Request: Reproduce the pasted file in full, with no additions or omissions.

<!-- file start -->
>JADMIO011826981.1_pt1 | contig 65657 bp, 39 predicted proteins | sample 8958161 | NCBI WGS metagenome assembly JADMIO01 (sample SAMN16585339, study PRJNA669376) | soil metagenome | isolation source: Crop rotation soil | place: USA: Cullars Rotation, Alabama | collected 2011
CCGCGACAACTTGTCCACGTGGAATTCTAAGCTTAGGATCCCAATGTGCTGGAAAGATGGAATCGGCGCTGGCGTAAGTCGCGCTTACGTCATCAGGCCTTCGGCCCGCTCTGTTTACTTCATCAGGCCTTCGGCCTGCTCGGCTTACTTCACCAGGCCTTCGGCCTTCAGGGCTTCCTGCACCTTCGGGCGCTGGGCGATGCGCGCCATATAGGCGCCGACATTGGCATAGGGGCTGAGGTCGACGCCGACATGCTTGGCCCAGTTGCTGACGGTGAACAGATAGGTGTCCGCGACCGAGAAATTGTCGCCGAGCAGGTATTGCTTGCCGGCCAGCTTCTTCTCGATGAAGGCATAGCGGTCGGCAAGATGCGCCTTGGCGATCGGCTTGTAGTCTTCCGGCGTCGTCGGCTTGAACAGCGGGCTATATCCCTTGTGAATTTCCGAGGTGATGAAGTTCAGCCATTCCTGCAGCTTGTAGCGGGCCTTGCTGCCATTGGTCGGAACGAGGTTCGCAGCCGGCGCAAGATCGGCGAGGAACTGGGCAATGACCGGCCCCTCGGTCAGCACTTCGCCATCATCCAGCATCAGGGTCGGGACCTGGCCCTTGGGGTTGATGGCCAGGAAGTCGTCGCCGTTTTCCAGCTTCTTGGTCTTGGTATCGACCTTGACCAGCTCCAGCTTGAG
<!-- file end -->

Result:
>JADMIO011826981.1_pt1 | contig 65657 bp, 39 predicted proteins | sample 8958161 | NCBI WGS metagenome assembly JADMIO01 (sample SAMN16585339, study PRJNA669376) | soil metagenome | isolation source: Crop rotation soil | place: USA: Cullars Rotation, Alabama | collected 2011
CCGCGACAACTTGTCCACGTGGAATTCTAAGCTTAGGATCCCAATGTGCTGGAAAGATGGAATCGGCGCTGGCGTAAGTCGCGCTTACGTCATCAGGCCTTCGGCCCGCTCTGTTTACTTCATCAGGCCTTCGGCCTGCTCGGCTTACTTCACCAGGCCTTCGGCCTTCAGGGCTTCCTGCACCTTCGGGCGCTGGGCGATGCGCGCCATATAGGCGCCGACATTGGCATAGGGGCTGAGGTCGACGCCGACATGCTTGGCCCAGTTGCTGACGGTGAACAGATAGGTGTCCGCGACCGAGAAATTGTCGCCGAGCAGGTATTGCTTGCCGGCCAGCTTCTTCTCGATGAAGGCATAGCGGTCGGCAAGATGCGCCTTGGCGATCGGCTTGTAGTCTTCCGGCGTCGTCGGCTTGAACAGCGGGCTATATCCCTTGTGAATTTCCGAGGTGATGAAGTTCAGCCATTCCTGCAGCTTGTAGCGGGCCTTGCTGCCATTGGTCGGAACGAGGTTCGCAGCCGGCGCAAGATCGGCGAGGAACTGGGCAATGACCGGCCCCTCGGTCAGCACTTCGCCATCATCCAGCATCAGGGTCGGGACCTGGCCCTTGGGGTTGATGGCCAGGAAGTCGTCGCCGTTTTCCAGCTTCTTGGTCTTGGTATCGACCTTGACCAGCTCCAGCTTGAG